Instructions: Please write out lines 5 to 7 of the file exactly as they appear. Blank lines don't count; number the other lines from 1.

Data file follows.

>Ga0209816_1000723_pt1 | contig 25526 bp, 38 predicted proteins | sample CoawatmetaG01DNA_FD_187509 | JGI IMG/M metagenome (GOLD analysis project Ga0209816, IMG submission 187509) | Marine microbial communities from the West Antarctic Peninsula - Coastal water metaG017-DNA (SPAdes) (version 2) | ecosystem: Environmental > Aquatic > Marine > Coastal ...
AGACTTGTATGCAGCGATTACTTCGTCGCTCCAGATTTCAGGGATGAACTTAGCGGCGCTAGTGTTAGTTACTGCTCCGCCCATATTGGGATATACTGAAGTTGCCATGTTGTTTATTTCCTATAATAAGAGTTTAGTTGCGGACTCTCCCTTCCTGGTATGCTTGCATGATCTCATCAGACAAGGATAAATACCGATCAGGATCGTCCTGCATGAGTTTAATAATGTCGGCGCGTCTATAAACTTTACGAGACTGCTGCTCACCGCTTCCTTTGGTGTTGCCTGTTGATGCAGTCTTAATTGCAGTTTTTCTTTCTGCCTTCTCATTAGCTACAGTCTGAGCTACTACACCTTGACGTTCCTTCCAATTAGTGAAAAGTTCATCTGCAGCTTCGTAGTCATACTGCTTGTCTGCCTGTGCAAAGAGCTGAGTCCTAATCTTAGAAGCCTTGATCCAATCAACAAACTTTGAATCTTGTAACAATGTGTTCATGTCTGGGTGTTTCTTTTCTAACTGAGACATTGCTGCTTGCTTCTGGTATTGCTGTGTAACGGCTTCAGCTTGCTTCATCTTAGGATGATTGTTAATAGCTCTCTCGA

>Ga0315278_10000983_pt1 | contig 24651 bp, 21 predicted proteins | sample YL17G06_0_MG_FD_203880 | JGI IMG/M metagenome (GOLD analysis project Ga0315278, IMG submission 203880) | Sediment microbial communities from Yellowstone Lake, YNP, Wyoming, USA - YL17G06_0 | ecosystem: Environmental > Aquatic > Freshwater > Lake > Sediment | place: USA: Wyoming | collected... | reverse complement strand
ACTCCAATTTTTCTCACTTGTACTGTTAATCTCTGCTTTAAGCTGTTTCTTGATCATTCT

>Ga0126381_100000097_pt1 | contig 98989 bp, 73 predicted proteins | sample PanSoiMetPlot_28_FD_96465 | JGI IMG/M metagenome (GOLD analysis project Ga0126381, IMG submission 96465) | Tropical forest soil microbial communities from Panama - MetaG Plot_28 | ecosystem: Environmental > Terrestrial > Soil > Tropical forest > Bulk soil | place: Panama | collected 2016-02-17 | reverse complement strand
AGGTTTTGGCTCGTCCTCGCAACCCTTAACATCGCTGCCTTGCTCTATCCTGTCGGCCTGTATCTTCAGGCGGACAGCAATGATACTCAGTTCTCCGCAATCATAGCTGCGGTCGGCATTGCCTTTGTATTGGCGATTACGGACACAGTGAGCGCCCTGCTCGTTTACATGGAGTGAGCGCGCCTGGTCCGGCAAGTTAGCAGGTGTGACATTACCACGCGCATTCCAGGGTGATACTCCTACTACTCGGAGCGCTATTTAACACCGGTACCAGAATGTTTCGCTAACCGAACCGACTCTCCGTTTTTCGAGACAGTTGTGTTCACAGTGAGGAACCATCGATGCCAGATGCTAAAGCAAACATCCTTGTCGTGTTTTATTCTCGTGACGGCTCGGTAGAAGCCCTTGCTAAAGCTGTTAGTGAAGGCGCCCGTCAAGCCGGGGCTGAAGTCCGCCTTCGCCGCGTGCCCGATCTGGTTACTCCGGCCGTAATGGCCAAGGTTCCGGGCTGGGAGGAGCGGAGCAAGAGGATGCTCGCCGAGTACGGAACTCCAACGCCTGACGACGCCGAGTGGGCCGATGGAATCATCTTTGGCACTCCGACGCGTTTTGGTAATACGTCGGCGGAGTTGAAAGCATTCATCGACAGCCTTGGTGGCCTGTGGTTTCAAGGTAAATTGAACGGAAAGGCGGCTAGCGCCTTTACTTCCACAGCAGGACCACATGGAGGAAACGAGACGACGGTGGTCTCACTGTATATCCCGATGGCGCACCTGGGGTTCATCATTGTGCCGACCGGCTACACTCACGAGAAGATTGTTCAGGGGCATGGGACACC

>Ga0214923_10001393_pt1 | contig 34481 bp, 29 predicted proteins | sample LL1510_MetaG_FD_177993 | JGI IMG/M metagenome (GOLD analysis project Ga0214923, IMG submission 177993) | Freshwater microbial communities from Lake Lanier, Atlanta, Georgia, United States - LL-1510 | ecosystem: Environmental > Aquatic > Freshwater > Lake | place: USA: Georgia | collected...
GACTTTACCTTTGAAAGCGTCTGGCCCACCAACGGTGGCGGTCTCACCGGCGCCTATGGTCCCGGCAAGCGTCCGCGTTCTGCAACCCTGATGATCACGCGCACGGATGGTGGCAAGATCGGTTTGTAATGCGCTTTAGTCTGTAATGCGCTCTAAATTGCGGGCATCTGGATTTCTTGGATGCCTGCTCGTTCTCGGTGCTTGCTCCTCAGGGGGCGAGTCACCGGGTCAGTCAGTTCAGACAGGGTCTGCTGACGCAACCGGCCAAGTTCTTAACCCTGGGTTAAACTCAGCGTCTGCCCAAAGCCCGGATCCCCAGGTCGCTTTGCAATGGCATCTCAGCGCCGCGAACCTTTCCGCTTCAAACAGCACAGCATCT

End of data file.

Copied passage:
>Ga0126381_100000097_pt1 | contig 98989 bp, 73 predicted proteins | sample PanSoiMetPlot_28_FD_96465 | JGI IMG/M metagenome (GOLD analysis project Ga0126381, IMG submission 96465) | Tropical forest soil microbial communities from Panama - MetaG Plot_28 | ecosystem: Environmental > Terrestrial > Soil > Tropical forest > Bulk soil | place: Panama | collected 2016-02-17 | reverse complement strand
AGGTTTTGGCTCGTCCTCGCAACCCTTAACATCGCTGCCTTGCTCTATCCTGTCGGCCTGTATCTTCAGGCGGACAGCAATGATACTCAGTTCTCCGCAATCATAGCTGCGGTCGGCATTGCCTTTGTATTGGCGATTACGGACACAGTGAGCGCCCTGCTCGTTTACATGGAGTGAGCGCGCCTGGTCCGGCAAGTTAGCAGGTGTGACATTACCACGCGCATTCCAGGGTGATACTCCTACTACTCGGAGCGCTATTTAACACCGGTACCAGAATGTTTCGCTAACCGAACCGACTCTCCGTTTTTCGAGACAGTTGTGTTCACAGTGAGGAACCATCGATGCCAGATGCTAAAGCAAACATCCTTGTCGTGTTTTATTCTCGTGACGGCTCGGTAGAAGCCCTTGCTAAAGCTGTTAGTGAAGGCGCCCGTCAAGCCGGGGCTGAAGTCCGCCTTCGCCGCGTGCCCGATCTGGTTACTCCGGCCGTAATGGCCAAGGTTCCGGGCTGGGAGGAGCGGAGCAAGAGGATGCTCGCCGAGTACGGAACTCCAACGCCTGACGACGCCGAGTGGGCCGATGGAATCATCTTTGGCACTCCGACGCGTTTTGGTAATACGTCGGCGGAGTTGAAAGCATTCATCGACAGCCTTGGTGGCCTGTGGTTTCAAGGTAAATTGAACGGAAAGGCGGCTAGCGCCTTTACTTCCACAGCAGGACCACATGGAGGAAACGAGACGACGGTGGTCTCACTGTATATCCCGATGGCGCACCTGGGGTTCATCATTGTGCCGACCGGCTACACTCACGAGAAGATTGTTCAGGGGCATGGGACACC

>Ga0214923_10001393_pt1 | contig 34481 bp, 29 predicted proteins | sample LL1510_MetaG_FD_177993 | JGI IMG/M metagenome (GOLD analysis project Ga0214923, IMG submission 177993) | Freshwater microbial communities from Lake Lanier, Atlanta, Georgia, United States - LL-1510 | ecosystem: Environmental > Aquatic > Freshwater > Lake | place: USA: Georgia | collected...